On the face of it Eberts, as opposed to, say, David Puttnam, is vindicated. Putt- nam and others wanted Goldcrest to grow into an all-round film company whereas Eberts, who had no taste for the banalities of management, wished to continue as a small, opportunistic presence on the world scene. To this end Puttnam backed Lee only to be forced to turn against him when Lee tried to make himself both the mana- ger of the business and the selector of suitable projects. Puttnam would say the attempt to grow had been badly handled. Eberts would reply that it was doomed from the first. But he did not say it clearly enough at the time. One of the benefits of having Ilott commentating on the action is the way that Eberts is shown to be culpably unable to express his own healthy instincts within the company.

The book chronicles all this and much more in exhaustive and exhausting detail. Meetings, phone calls and contracts are anatomised at length and sometimes twice, once by Eberts and once by Ilott. At times it is close to being unreadable and certainly anybody not already interested in its cast of egotistical fixers should not even try.

Two factors, however, just about save the enterprise as a reading proposition: the first is both Ebert's and Ilott's way with character. To some extent they have an easy task — any novelist would offer up a prayer of thanks if Dickie Attenborough or Jerry Perenchio happened to stroll into his imagination — but, between them, they do display a talent for nailing their man. The frustration and bafflement everybody exper- iences on meeting Puttnam, for example, is expertly captured, if not quite explained.

The second saving grace is the familiar structure of the story itself. We know the crash will come, that all these wise guys will be proved wrong and, of course, we cannot wait to read about it. Ilott and Eberts play this angle well, trickling in just enough hindsight and dim bass notes of foreboding to keep us turning the pages in spite of the nagging sense that none of this actually matters in the slightest.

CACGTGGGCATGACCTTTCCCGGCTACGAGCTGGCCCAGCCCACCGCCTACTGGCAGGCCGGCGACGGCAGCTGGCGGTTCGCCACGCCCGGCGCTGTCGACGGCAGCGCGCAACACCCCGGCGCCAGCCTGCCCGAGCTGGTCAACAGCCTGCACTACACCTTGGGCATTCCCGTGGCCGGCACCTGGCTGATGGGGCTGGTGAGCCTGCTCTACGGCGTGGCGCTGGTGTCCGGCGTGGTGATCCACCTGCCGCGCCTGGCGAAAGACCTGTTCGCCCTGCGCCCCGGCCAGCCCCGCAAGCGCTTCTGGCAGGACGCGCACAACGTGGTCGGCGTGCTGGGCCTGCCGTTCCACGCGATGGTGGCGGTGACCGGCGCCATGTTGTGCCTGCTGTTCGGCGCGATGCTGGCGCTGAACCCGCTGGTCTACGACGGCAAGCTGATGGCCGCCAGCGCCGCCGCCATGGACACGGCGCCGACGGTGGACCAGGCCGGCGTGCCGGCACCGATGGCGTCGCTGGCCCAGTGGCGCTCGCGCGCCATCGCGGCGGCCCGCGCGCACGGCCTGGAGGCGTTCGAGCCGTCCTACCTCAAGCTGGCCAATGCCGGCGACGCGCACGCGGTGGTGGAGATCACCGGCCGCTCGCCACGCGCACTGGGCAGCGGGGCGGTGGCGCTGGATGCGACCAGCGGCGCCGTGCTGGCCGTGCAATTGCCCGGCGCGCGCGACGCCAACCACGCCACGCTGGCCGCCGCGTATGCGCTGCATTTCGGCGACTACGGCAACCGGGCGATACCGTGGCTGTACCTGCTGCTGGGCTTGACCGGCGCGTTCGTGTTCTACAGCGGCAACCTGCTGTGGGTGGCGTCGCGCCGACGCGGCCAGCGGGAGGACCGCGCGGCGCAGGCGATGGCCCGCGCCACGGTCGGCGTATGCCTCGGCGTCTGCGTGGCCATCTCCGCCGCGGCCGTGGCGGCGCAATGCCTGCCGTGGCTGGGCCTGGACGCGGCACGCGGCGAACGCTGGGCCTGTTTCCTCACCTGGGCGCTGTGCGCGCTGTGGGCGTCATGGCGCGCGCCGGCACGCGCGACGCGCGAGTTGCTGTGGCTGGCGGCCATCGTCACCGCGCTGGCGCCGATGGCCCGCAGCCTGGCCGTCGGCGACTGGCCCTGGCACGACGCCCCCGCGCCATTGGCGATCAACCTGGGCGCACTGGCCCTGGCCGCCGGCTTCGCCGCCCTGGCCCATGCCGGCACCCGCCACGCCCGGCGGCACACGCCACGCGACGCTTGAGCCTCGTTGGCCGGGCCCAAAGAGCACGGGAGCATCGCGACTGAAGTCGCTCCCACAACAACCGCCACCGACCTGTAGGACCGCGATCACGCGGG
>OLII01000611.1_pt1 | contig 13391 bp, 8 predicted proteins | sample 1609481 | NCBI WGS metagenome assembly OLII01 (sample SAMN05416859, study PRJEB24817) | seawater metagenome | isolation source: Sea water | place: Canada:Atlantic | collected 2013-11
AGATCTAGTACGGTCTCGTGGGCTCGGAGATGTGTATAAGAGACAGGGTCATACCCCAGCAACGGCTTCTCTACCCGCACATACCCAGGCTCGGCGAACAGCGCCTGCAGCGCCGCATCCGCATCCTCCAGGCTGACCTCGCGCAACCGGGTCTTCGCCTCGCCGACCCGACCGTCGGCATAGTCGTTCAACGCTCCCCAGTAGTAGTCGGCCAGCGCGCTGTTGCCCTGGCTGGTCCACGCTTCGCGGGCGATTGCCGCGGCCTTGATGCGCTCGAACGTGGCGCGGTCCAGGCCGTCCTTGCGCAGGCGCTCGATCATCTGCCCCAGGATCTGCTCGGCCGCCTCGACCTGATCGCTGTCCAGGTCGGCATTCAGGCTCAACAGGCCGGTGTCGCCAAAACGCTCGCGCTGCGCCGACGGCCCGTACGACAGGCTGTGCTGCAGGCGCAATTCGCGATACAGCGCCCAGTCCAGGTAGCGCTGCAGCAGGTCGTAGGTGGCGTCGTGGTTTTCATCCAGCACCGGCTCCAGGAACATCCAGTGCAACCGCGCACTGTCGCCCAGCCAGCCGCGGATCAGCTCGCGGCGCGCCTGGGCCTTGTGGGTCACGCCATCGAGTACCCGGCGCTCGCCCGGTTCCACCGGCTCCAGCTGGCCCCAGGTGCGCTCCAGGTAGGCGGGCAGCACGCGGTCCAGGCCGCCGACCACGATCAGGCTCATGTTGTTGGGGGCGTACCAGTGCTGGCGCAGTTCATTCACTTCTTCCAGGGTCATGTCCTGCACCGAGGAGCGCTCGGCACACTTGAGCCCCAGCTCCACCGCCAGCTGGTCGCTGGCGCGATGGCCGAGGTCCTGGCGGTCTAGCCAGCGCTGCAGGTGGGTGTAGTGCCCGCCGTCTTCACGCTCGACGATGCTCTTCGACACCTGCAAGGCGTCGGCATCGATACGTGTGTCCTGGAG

Or does it? From the perspective of those in the industry it clearly matters a great deal. Perhaps they might read all this and avoid the mistakes of the past. But Ilott seems to have little faith in such a possibility, preferring to see the tragi- comic cycle as the essential condition of British cinema. 'Making films in Britain,' he writes, 'and especially making films of the calibre of Gandhi or The Killing Fields, is a process akin to re-inventing the indus- try. It is, in its way, a heroic undertak- ing. . .

From outside the business it matters if we can seriously believe in the possibility of a British film industry. That is either an economic or an aesthetic issue. Economi- cally the arguments are endless and cur- rently being debated with the Prime Minis- ter. Aesthetically the harsh fact is that not

only does America dominate the business of making movies, it dominates the art. It is bad enough that they had Hawks, Wilder, Ford, Welles and any number of others, worse that they took Hitchcock, our greatest cinematic genius, and worst of all that they are still producing directors of the calibre of Scorsese and Coppola, not to mention actors like de Niro. This is not just a question of money; it is evidence of a wonderful and continuing native gift.

In contrast, Goldcrest's products had a certain trans-national blandness. Chariots of Fire and Gandhi were absurd pieces of styleless overstatement and, looking through the list at the end of this book, only Bill Forsyth's Local Hero stands out as having any degree of originality and

artistic independence. The company's films were frequently categorised as `yuppy' in that they hovered just above the masses and below the art house and that word, with all its connotations of moneyed, un- cultured vacuousness, does seem to have been cruelly appropriate.

So the book is, perhaps, a kind of event, if a sad one, and without quite the momen- tous significance that the size and hype demands. A better, shorter history could have been written by somebody with one eye on the age and the culture rather than both trained obsessively on the backstab- bing and the balance sheets. But then that would have been just a book, an antique form well known to have been superseded by the movies.